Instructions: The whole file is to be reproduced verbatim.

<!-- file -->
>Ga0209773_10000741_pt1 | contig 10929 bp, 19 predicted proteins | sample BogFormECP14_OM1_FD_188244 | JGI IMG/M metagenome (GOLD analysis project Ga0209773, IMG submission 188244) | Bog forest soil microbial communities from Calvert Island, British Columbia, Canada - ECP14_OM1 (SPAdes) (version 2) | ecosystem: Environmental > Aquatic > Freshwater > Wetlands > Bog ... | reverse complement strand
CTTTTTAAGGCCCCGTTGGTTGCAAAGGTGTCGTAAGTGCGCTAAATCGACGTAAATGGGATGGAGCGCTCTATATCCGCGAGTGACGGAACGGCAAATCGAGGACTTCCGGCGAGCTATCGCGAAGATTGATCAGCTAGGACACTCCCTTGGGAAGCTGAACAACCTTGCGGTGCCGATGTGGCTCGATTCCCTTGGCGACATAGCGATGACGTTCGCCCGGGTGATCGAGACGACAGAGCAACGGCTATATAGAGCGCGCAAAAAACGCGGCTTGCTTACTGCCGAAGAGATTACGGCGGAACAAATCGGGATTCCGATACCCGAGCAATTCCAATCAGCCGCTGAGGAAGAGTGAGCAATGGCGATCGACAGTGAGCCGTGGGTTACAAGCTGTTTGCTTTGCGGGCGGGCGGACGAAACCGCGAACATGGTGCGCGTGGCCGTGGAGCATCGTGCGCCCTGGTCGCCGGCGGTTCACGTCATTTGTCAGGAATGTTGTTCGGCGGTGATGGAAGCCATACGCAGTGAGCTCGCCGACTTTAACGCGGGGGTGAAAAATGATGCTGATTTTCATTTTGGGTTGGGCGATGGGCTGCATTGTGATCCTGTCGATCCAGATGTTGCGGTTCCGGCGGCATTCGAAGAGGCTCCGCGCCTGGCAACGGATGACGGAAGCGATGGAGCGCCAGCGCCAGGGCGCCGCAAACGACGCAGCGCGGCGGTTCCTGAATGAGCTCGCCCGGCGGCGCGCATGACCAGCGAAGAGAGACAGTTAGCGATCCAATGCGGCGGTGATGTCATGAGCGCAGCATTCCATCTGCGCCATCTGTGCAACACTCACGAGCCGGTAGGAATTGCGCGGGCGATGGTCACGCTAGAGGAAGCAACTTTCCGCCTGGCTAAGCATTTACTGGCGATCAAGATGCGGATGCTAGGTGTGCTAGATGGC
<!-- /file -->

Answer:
>Ga0209773_10000741_pt1 | contig 10929 bp, 19 predicted proteins | sample BogFormECP14_OM1_FD_188244 | JGI IMG/M metagenome (GOLD analysis project Ga0209773, IMG submission 188244) | Bog forest soil microbial communities from Calvert Island, British Columbia, Canada - ECP14_OM1 (SPAdes) (version 2) | ecosystem: Environmental > Aquatic > Freshwater > Wetlands > Bog ... | reverse complement strand
CTTTTTAAGGCCCCGTTGGTTGCAAAGGTGTCGTAAGTGCGCTAAATCGACGTAAATGGGATGGAGCGCTCTATATCCGCGAGTGACGGAACGGCAAATCGAGGACTTCCGGCGAGCTATCGCGAAGATTGATCAGCTAGGACACTCCCTTGGGAAGCTGAACAACCTTGCGGTGCCGATGTGGCTCGATTCCCTTGGCGACATAGCGATGACGTTCGCCCGGGTGATCGAGACGACAGAGCAACGGCTATATAGAGCGCGCAAAAAACGCGGCTTGCTTACTGCCGAAGAGATTACGGCGGAACAAATCGGGATTCCGATACCCGAGCAATTCCAATCAGCCGCTGAGGAAGAGTGAGCAATGGCGATCGACAGTGAGCCGTGGGTTACAAGCTGTTTGCTTTGCGGGCGGGCGGACGAAACCGCGAACATGGTGCGCGTGGCCGTGGAGCATCGTGCGCCCTGGTCGCCGGCGGTTCACGTCATTTGTCAGGAATGTTGTTCGGCGGTGATGGAAGCCATACGCAGTGAGCTCGCCGACTTTAACGCGGGGGTGAAAAATGATGCTGATTTTCATTTTGGGTTGGGCGATGGGCTGCATTGTGATCCTGTCGATCCAGATGTTGCGGTTCCGGCGGCATTCGAAGAGGCTCCGCGCCTGGCAACGGATGACGGAAGCGATGGAGCGCCAGCGCCAGGGCGCCGCAAACGACGCAGCGCGGCGGTTCCTGAATGAGCTCGCCCGGCGGCGCGCATGACCAGCGAAGAGAGACAGTTAGCGATCCAATGCGGCGGTGATGTCATGAGCGCAGCATTCCATCTGCGCCATCTGTGCAACACTCACGAGCCGGTAGGAATTGCGCGGGCGATGGTCACGCTAGAGGAAGCAACTTTCCGCCTGGCTAAGCATTTACTGGCGATCAAGATGCGGATGCTAGGTGTGCTAGATGGC